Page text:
World's Thugs do not Appreciate Obama's Goodwill
Victor Davis Hanson
President Obama Foreign Policy
President Barack Obama came into office apparently believing that his non-traditional background, charisma and good intentions could placate dictators hostile to America and ease global tensions.
In these first six months, the new administration has made clear to Iran's Mahmoud Ahmadinejad, Venezuela's Hugo Chavez, Nicaragua's Daniel Ortega, Russia's Vladimir Putin and other strongmen like them that Barack Obama is not a mean-talking George Bush.
A kinder, gentler United States has promised to push the "reset" button.
In the interest of peace, an American president would finally be listening rather than lecturing, and willing to talk to authoritarian bullies without preconditions.
But so far the world's thugs do not seem to appreciate that new goodwill.
Intelligence reports indicate that North Korea's Kim Jong-il is planning to launch a ballistic test missile in the direction of Hawaii between July 4 and July 8. Russia's Vladimir Putin would like to replace the dollar as the global currency.
Most recently, Obama kept relatively silent for a week after the fraudulent Iranian election and the ensuing government crackdown against protestors. He was apparently worried about offending Iran's Mahmoud Ahmadinejad and the mullahs above him who truly run the country -- and thereby making it more difficult to negotiate once the resistance was put down.
Obama's confusion about the world's bad actors suggests that he needs a general refresher course in the world of thugs.
Lesson One: Thugs only want America, the world's most powerful democracy -- not others -- to apologize
Iran's Ahmadinejad does not care whether his friends the Russians slaughtered Muslims recently in Afghanistan and Chechnya, or have meddled in Iranian affairs for over two centuries. Iranian mullahs only want Russian nuclear expertise, not their apologies.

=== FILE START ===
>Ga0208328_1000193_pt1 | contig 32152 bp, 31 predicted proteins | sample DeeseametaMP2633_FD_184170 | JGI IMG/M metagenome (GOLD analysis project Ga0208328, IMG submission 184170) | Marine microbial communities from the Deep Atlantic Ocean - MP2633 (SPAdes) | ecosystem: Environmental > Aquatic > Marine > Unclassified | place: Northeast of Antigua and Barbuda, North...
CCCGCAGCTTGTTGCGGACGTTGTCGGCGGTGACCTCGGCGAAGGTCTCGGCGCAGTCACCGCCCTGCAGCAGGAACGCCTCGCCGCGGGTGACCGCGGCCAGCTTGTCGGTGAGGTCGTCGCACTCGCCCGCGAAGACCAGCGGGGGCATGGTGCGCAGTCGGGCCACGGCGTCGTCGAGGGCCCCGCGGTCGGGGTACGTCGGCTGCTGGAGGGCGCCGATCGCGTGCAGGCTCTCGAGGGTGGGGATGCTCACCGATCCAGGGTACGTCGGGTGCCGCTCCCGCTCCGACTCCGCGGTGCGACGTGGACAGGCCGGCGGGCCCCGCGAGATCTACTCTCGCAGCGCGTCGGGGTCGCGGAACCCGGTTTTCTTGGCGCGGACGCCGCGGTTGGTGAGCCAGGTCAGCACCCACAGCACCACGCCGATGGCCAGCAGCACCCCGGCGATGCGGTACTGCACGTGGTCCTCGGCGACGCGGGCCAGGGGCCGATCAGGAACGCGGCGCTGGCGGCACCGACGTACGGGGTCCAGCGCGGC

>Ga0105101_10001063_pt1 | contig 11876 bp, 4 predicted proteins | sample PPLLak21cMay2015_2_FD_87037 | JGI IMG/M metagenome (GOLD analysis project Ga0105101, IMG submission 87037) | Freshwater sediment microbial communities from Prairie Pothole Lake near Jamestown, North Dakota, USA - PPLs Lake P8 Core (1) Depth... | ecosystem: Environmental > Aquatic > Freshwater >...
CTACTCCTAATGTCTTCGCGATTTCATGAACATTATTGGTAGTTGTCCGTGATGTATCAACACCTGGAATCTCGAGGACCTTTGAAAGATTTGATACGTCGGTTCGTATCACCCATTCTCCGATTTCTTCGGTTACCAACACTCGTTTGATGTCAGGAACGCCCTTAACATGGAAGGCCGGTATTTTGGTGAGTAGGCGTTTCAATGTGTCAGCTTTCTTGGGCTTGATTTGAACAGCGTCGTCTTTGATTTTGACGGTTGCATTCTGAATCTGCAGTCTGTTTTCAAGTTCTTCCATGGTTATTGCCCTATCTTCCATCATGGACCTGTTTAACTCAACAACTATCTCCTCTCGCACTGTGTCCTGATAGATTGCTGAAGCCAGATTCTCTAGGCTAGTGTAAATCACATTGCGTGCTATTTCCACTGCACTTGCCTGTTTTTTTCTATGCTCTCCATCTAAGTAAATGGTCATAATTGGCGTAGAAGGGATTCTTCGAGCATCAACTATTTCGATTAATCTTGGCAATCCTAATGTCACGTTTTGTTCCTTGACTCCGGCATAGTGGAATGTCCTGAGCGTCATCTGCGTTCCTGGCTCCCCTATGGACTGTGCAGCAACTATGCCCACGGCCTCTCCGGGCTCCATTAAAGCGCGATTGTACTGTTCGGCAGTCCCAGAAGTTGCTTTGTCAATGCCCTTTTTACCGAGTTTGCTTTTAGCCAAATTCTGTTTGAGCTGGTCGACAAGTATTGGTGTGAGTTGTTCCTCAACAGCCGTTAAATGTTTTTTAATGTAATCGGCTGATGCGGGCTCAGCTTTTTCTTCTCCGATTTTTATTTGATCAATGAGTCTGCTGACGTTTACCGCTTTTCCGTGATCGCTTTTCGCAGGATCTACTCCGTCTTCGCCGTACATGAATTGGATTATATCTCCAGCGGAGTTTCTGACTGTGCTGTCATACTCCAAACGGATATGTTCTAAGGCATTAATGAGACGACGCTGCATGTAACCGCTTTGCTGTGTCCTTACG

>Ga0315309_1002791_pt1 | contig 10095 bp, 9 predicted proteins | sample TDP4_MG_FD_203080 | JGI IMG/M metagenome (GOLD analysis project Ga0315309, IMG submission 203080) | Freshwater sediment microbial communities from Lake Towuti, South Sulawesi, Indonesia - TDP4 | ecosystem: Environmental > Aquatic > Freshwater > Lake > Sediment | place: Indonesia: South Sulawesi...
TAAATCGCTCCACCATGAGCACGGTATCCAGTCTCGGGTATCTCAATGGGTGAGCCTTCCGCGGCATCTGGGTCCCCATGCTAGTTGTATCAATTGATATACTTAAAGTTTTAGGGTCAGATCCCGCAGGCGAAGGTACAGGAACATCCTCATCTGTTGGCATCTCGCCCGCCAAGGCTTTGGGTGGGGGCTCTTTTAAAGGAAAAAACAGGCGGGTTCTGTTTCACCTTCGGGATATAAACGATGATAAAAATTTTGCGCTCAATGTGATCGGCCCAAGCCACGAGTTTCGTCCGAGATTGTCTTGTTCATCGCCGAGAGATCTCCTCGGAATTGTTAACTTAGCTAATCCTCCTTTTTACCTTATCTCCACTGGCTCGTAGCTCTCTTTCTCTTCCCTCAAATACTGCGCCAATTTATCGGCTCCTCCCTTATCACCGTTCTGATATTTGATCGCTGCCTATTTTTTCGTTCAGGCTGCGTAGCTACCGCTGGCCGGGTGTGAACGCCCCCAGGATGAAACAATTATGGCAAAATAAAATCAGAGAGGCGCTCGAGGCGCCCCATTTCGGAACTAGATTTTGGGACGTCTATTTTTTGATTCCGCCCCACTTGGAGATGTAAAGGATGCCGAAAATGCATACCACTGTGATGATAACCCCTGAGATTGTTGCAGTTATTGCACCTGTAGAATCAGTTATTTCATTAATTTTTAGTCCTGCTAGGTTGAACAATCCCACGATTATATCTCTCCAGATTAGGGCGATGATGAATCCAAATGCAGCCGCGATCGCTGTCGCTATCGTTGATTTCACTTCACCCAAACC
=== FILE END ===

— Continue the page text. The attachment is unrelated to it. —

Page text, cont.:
When President Obama says he is sorry to Iran about American involvement in a coup 66 years ago, it may make us feel better. But thugs like Ahmadinejad more likely interpret our apologies as signs of our own confusion -- and so a green light for more troublemaking.
Lesson Two: Being anti-American and mouthing tired charges about imperialism, colonialism or capitalism do not make a thug authentic or populist
By definition, thugs acquire power illegitimately. They keep it unlawfully. And they exercise it illegally -- regardless of their professed concern for the "people" or their gripes against America.
Thugs are thugs, and they come in all ideologies, colors and religions -- from Zimbabwe's Robert Mugabe to North Korea's Kim Jong-il to the late Slobodan Milosevic of Serbia.
Theocratic Ahmadinejad may scream constantly about Western oppression, but that does not mean any of his loud grievances are legitimate, or that his own people see him as a romantic popular leader. Communist Fidel Castro may scream anti-American slurs, but he still spent a half-century jailing or executing anyone he pleased.
Lesson Three. The more we speak out about the harsh rule of thugs, the more oppressed people will come to respect us
Our past resistance to Ahmadinejad may help explain why the Iranian people seem to admire us more than do many in the Arab street, whose dictatorships in Saudi Arabia and Egypt we so fawningly have praised.
Lesson Four. Thugs can never be trusted -- whether an Adolf Hitler or Josef Stalin of the past or the rogue's gallery of today
Ahmadinejad is lying about his peaceful plans for nuclear technology. Kim Jong-il continued his nuclear program when he promised that he would not. Syria's Bashar Assad hid his nuclear reactor under construction.
Lesson Five. Most of the world's problems are caused by a handful of thugs
Any time one can be isolated and replaced by a consensual government, the world gets just a bit safer.
If Iran were to embrace a free and fairly elected government, it would likely not be threatening to wipe out Israel or funding terrorists in Lebanon and Palestine. Once Saddam disappeared, so did $25,000 payments to the families of suicide bombers on the West Bank and Iraq's plan to conquer the Persian Gulf. With the Taliban out of power, Afghanistan is less likely to be used by terrorists to take down an American skyscraper.
So, Mr. President, do not talk to a thug unless you absolutely have to
Do not apologize to -- or put our trust in -- one. And whenever people rise up against a thug, speak out immediately and forcefully on their behalf -- and let the thug, not America, worry about the consequences of the spread of freedom.
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Victor Davis Hanson is a classicist and historian at the Hoover Institution, Stanford University, and author, most recently, of "A War Like No Other: How the Athenians and Spartans Fought the Peloponnesian War." You can reach him by e-mailing firstname.lastname@example.org.
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